The concept of blended learning has been around since the 1960s, but only recently has it taken off as a methodology, enabled by technology, for integrating traditional and virtual classrooms.
The educational practice commonly known as “blended learning” has been around for quite some time now, but a universally agreed upon definition is still hard to come by. So, what is blended learning?
At its most basic level, the term refers to the use of online learning methods and technologies to complement and enhance the traditional classroom experience. “Blended learning is one of the most powerful and influential innovations in education,” according to aeseducation.com, because it combines “the benefits of face-to-face education with the anywhere-anytime power of the Internet.”
The concept of blended learning dates to the early uses of technology to enhance training in the 1960s, and the term itself has been in use since the advent of the Internet in the 1990s. The practice began to grow in popularity following the 2006 publication of The Handbook of Blended Learning, which sought to introduce a more concrete definition to describe learning systems that “combine face-to-face instruction with computer-mediated instruction.”
The Online Learning Consortium describes blended learning as an educational practice in which “a portion of the traditional face-to-face instruction is replaced by web-based online learning.”
Many definitions of blended learning share the consensus that it typically includes three important components. The Blended Learning Universe describes these as:
Advancements in technology have created exciting new possibilities in the world of education. Now that countless teachers and school districts have been engaged in blended learning for a number of years, there is much to be learned from the tools and strategies they are integrating into the traditional classroom learning experience.
Today, blended learning is implemented around the globe using a number of different models. How many models? Well, like the definition of blended learning, the answer to that question differs depending on whom you ask.
According to Blended Learning Universe, there are seven distinct blended learning models:
The online component of blended learning requires tools ranging from the devices that students use (smartphones, tablets, laptops, etc.) to the software and organizing infrastructure designed for the teachers who coordinate the blended learning experience.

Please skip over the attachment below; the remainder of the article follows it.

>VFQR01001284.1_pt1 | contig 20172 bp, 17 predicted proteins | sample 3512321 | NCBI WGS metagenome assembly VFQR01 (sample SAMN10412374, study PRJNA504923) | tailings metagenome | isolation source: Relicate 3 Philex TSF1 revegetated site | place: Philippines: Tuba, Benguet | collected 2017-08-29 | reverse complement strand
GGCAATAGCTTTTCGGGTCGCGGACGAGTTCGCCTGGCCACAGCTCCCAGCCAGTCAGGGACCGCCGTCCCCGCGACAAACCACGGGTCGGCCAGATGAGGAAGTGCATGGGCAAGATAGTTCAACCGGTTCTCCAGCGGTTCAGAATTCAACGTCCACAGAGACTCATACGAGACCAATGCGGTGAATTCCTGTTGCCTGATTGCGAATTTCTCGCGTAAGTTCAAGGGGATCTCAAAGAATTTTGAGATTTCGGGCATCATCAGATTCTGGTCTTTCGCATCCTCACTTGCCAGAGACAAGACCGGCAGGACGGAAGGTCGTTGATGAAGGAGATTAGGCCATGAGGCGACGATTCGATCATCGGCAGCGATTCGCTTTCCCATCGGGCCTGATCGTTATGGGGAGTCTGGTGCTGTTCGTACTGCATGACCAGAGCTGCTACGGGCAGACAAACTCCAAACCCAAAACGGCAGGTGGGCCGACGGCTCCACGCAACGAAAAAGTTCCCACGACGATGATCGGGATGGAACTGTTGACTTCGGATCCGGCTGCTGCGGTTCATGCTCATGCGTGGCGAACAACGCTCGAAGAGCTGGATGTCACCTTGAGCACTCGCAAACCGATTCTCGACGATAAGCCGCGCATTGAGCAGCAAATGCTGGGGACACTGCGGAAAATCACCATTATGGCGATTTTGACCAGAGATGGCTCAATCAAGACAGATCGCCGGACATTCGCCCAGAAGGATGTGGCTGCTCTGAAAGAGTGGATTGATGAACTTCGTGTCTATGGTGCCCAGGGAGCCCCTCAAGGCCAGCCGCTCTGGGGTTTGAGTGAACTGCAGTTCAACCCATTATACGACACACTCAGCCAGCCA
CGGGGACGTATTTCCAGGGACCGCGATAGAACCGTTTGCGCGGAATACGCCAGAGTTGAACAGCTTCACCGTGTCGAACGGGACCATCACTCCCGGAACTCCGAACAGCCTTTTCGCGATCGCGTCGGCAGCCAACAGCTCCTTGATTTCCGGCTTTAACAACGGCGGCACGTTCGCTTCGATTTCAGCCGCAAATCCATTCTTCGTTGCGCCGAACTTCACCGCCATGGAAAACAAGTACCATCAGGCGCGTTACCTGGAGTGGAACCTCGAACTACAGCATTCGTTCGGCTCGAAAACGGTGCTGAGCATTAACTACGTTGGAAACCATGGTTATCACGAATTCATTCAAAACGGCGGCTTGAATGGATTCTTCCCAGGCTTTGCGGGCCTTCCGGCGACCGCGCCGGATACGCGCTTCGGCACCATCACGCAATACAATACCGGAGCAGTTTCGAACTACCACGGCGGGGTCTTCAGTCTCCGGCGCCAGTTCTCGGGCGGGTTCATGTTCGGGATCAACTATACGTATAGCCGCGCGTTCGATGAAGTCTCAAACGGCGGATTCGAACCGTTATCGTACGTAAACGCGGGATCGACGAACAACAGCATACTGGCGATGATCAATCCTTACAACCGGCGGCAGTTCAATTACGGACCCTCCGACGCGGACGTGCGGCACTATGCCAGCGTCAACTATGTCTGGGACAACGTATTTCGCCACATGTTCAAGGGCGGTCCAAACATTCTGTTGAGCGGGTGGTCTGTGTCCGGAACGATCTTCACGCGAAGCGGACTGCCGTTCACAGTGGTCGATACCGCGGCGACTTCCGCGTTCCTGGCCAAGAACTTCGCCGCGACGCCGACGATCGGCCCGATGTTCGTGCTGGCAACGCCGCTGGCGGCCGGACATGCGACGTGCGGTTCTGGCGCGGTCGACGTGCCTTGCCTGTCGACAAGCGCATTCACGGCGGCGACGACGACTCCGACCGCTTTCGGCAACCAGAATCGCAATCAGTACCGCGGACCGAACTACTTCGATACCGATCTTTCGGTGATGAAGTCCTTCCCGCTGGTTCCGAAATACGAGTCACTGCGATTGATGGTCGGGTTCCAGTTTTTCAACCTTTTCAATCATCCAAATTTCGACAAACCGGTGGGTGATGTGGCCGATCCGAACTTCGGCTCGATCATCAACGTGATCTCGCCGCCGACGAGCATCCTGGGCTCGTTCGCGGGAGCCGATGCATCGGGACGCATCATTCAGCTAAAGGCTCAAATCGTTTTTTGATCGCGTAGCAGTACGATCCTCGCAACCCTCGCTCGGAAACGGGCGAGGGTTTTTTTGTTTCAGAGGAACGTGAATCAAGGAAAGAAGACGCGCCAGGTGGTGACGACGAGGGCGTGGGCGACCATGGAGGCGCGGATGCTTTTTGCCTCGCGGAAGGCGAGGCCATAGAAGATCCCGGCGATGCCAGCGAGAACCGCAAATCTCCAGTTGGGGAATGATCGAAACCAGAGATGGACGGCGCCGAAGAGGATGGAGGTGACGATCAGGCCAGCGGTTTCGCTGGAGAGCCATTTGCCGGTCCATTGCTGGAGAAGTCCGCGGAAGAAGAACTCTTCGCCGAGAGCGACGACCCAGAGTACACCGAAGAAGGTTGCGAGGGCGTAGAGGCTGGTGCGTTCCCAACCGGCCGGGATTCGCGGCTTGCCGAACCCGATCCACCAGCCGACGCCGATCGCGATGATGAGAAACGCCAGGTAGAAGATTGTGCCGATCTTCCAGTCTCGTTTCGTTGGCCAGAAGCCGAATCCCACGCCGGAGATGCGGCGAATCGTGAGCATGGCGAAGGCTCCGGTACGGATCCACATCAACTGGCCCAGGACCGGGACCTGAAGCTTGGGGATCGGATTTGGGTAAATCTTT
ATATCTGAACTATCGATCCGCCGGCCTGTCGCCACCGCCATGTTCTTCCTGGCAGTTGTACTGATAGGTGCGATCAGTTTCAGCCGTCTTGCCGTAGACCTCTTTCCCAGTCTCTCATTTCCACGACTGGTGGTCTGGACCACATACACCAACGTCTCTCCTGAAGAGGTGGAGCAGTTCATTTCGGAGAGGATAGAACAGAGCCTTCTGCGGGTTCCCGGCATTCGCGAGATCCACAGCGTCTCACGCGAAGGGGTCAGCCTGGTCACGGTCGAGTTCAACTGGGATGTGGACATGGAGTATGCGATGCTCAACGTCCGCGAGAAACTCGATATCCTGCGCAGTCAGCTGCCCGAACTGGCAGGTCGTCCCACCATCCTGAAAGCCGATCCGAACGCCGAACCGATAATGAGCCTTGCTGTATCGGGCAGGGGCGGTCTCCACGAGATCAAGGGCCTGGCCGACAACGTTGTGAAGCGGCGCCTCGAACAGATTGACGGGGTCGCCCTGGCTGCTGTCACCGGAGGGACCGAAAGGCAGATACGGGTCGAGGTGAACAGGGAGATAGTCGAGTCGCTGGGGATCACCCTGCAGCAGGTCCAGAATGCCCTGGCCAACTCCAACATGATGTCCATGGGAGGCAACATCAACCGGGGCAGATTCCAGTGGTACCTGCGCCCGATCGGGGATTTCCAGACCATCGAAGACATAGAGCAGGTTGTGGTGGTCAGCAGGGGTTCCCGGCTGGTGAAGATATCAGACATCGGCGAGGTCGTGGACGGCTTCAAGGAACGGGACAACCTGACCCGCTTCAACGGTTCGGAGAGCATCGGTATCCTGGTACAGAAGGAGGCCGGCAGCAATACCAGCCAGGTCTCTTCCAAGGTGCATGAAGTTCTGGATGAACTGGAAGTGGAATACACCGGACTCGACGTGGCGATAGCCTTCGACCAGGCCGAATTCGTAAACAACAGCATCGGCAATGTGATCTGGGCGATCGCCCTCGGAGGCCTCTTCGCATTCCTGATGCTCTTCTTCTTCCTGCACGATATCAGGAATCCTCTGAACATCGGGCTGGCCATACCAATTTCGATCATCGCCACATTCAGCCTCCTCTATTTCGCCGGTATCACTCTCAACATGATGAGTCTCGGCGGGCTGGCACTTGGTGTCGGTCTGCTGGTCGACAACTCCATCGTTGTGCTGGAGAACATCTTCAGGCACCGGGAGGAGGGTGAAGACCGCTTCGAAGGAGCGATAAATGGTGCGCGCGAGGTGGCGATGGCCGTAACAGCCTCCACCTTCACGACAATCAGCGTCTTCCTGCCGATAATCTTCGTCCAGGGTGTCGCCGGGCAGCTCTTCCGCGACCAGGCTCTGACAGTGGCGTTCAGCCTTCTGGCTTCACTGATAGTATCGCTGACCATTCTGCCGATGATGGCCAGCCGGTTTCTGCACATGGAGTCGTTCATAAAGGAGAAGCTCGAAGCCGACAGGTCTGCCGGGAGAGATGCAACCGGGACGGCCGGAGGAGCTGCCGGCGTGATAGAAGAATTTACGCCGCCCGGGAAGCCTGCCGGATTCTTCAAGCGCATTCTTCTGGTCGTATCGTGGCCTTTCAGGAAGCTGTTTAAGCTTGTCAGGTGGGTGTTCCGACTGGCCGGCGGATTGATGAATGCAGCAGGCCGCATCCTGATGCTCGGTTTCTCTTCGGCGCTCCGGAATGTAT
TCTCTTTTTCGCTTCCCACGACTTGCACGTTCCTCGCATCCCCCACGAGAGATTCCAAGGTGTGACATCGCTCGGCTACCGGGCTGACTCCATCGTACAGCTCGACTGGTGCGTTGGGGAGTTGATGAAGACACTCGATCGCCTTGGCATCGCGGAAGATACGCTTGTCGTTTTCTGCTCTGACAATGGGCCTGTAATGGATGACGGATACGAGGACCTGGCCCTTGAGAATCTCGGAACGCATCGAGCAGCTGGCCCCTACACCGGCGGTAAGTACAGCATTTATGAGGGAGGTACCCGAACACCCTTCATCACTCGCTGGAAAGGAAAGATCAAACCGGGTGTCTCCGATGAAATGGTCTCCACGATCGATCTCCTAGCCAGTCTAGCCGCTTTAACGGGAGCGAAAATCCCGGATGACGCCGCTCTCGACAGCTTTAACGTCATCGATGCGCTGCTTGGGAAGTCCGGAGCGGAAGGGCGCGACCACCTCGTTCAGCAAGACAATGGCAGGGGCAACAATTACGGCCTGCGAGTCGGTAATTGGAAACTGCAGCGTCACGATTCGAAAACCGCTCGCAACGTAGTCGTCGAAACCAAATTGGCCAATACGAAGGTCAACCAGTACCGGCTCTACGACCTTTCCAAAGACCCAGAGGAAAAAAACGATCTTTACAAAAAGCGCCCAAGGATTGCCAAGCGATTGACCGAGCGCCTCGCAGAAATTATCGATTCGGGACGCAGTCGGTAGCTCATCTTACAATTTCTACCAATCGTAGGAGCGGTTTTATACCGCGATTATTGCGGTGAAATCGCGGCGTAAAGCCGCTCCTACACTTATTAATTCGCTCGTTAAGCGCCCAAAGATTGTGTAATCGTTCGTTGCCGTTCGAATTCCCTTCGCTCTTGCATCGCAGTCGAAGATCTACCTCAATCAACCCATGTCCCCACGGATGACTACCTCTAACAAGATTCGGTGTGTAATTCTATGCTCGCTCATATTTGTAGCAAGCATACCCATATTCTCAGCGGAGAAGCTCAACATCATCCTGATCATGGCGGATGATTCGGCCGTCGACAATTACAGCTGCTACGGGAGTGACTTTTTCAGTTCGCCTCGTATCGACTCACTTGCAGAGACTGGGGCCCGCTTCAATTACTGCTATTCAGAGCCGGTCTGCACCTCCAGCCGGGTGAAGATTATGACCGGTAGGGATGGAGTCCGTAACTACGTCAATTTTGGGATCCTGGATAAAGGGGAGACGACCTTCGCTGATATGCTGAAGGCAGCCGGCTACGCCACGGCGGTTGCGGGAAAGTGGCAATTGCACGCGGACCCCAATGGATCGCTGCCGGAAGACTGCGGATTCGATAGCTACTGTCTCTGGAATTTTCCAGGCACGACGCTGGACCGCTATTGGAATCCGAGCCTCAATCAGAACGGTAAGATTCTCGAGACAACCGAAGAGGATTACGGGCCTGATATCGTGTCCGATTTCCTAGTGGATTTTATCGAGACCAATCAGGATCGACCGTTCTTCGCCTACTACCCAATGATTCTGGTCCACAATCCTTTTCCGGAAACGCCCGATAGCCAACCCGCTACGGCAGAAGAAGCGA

One commonly used tool is learning management software (LMS) that helps teachers organize their blended learning programs, with features that can include “virtual classroom” technology, online collaborative functionality, and the ability to customize “learning paths” and then track the effectiveness of their efforts with learning analytics.
Well-known examples include Blackboard, Moodle, Mindflash and LearnUpon. The website eLearningIndustry.com has compiled a directory of several hundred “Learning Management Systems with Blended Learning Support,” along with ratings, reviews and links to product websites.
There are also countless high-tech tools that have been developed to support and enhance online learning generally, as well as blended learning specifically, ranging from educational games to next-generation educational technology tools that can be used in the physical or virtual classroom.
For a look at a diverse selection of videos and articles, tools and strategies, and helpful online links, Edutopia.org has compiled a comprehensive “Blended Learning: Resource Roundup” for teachers and educators.
When asked about the benefits of blended learning, Shawn Rubin, director of blended learning for the nonprofit Highlander Institute, has said: “When it’s done right, the student is at the center of everything and becomes the driver of his or her own learning. … A smart use of technology and ed-tech tools can help teachers figure out how their students are doing day to day, hour to hour, even minute to minute. Blended learning can provide teachers with crucial feedback that enables them to intervene with greater precision and effectiveness and customize learning for their students.”
Additional benefits of the mix of online and classroom, teacher-led learning offered by blended learning models include:
The Blended Learning ‘Learning Curve’
The high-tech, online aspect of blended learning means there is often a learning curve involved for teachers who may be less familiar with next-generation educational technology.
Interestingly, the well-established benefits of online learning can also come into play in the teacher education scenario, now that more colleges and universities are utilizing virtual technology tools and methodologies to deliver Master of Education degree programs.
From blended learning to digital literacy and differentiated instruction, many modern M.Ed. programs now offer the opportunity to specialize in leading-edge aspects of the 21st-century educational experience.